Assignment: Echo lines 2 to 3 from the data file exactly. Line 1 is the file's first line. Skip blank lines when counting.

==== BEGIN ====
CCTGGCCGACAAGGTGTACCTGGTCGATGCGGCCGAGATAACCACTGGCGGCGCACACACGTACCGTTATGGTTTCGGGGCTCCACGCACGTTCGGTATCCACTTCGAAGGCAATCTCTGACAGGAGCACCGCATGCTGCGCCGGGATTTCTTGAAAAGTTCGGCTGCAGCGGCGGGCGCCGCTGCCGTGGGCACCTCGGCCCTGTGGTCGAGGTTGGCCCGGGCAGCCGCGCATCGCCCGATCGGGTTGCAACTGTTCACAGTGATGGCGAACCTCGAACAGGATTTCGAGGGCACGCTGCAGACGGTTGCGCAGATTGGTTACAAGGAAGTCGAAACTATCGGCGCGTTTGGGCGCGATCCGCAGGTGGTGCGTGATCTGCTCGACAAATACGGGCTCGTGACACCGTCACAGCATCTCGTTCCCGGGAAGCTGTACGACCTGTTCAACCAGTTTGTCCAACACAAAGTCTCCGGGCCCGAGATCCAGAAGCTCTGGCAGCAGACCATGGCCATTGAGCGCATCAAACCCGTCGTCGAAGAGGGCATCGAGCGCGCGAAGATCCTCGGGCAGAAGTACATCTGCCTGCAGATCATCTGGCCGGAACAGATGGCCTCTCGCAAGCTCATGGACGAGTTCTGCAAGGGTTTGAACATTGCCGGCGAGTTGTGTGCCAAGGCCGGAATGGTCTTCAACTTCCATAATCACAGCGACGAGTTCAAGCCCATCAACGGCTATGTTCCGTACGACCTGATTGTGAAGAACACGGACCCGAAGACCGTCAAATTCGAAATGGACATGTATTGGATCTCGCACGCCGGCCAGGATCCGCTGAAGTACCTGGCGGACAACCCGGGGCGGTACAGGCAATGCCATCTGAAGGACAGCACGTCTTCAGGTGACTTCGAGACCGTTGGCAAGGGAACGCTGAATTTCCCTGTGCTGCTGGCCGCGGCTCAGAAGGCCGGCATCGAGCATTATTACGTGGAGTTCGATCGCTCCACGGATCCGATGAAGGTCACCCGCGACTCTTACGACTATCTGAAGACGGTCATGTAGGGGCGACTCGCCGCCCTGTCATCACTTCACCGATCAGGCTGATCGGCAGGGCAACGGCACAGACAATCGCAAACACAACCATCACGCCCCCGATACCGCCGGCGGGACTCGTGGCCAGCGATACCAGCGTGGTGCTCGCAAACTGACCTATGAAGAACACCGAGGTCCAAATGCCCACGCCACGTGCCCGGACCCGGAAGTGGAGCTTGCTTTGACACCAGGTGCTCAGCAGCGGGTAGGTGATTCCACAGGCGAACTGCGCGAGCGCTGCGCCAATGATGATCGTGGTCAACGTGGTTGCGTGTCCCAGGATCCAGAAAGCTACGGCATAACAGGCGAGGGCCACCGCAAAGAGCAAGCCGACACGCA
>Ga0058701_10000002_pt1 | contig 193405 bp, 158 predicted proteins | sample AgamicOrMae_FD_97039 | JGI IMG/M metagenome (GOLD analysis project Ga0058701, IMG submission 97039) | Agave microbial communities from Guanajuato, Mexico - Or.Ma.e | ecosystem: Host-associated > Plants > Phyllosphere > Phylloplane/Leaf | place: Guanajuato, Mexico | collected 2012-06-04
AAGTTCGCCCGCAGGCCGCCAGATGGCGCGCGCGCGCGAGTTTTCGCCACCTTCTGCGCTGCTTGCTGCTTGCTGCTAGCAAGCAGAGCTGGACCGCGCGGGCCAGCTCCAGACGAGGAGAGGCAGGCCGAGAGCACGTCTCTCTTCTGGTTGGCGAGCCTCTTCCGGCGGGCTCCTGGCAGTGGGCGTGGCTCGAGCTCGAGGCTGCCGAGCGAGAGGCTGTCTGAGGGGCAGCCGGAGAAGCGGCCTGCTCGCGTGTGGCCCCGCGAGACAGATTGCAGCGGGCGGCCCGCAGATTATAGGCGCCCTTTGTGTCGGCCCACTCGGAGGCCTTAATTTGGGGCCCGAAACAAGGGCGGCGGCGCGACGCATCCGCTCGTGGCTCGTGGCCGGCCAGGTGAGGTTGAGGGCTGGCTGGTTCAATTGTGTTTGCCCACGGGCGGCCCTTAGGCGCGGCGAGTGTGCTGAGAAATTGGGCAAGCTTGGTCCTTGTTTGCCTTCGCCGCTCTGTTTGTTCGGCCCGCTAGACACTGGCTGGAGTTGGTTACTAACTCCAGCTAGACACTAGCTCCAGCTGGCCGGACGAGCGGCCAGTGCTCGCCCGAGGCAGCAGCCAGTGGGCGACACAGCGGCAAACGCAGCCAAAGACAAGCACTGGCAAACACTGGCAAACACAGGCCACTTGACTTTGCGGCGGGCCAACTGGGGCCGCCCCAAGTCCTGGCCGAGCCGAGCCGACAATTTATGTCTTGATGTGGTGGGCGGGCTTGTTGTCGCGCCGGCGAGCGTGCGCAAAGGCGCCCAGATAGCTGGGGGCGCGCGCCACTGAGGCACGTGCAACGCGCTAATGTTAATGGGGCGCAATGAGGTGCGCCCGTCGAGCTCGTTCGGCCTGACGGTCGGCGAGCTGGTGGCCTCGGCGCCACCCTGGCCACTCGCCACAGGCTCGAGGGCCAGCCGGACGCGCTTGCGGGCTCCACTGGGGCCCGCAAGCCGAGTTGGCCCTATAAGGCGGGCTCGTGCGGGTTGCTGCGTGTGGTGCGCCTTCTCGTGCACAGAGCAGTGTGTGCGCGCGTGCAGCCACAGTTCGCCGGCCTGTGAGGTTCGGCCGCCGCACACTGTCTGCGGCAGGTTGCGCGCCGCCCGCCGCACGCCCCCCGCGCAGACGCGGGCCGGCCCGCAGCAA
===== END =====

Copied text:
>Ga0058701_10000002_pt1 | contig 193405 bp, 158 predicted proteins | sample AgamicOrMae_FD_97039 | JGI IMG/M metagenome (GOLD analysis project Ga0058701, IMG submission 97039) | Agave microbial communities from Guanajuato, Mexico - Or.Ma.e | ecosystem: Host-associated > Plants > Phyllosphere > Phylloplane/Leaf | place: Guanajuato, Mexico | collected 2012-06-04
AAGTTCGCCCGCAGGCCGCCAGATGGCGCGCGCGCGCGAGTTTTCGCCACCTTCTGCGCTGCTTGCTGCTTGCTGCTAGCAAGCAGAGCTGGACCGCGCGGGCCAGCTCCAGACGAGGAGAGGCAGGCCGAGAGCACGTCTCTCTTCTGGTTGGCGAGCCTCTTCCGGCGGGCTCCTGGCAGTGGGCGTGGCTCGAGCTCGAGGCTGCCGAGCGAGAGGCTGTCTGAGGGGCAGCCGGAGAAGCGGCCTGCTCGCGTGTGGCCCCGCGAGACAGATTGCAGCGGGCGGCCCGCAGATTATAGGCGCCCTTTGTGTCGGCCCACTCGGAGGCCTTAATTTGGGGCCCGAAACAAGGGCGGCGGCGCGACGCATCCGCTCGTGGCTCGTGGCCGGCCAGGTGAGGTTGAGGGCTGGCTGGTTCAATTGTGTTTGCCCACGGGCGGCCCTTAGGCGCGGCGAGTGTGCTGAGAAATTGGGCAAGCTTGGTCCTTGTTTGCCTTCGCCGCTCTGTTTGTTCGGCCCGCTAGACACTGGCTGGAGTTGGTTACTAACTCCAGCTAGACACTAGCTCCAGCTGGCCGGACGAGCGGCCAGTGCTCGCCCGAGGCAGCAGCCAGTGGGCGACACAGCGGCAAACGCAGCCAAAGACAAGCACTGGCAAACACTGGCAAACACAGGCCACTTGACTTTGCGGCGGGCCAACTGGGGCCGCCCCAAGTCCTGGCCGAGCCGAGCCGACAATTTATGTCTTGATGTGGTGGGCGGGCTTGTTGTCGCGCCGGCGAGCGTGCGCAAAGGCGCCCAGATAGCTGGGGGCGCGCGCCACTGAGGCACGTGCAACGCGCTAATGTTAATGGGGCGCAATGAGGTGCGCCCGTCGAGCTCGTTCGGCCTGACGGTCGGCGAGCTGGTGGCCTCGGCGCCACCCTGGCCACTCGCCACAGGCTCGAGGGCCAGCCGGACGCGCTTGCGGGCTCCACTGGGGCCCGCAAGCCGAGTTGGCCCTATAAGGCGGGCTCGTGCGGGTTGCTGCGTGTGGTGCGCCTTCTCGTGCACAGAGCAGTGTGTGCGCGCGTGCAGCCACAGTTCGCCGGCCTGTGAGGTTCGGCCGCCGCACACTGTCTGCGGCAGGTTGCGCGCCGCCCGCCGCACGCCCCCCGCGCAGACGCGGGCCGGCCCGCAGCAA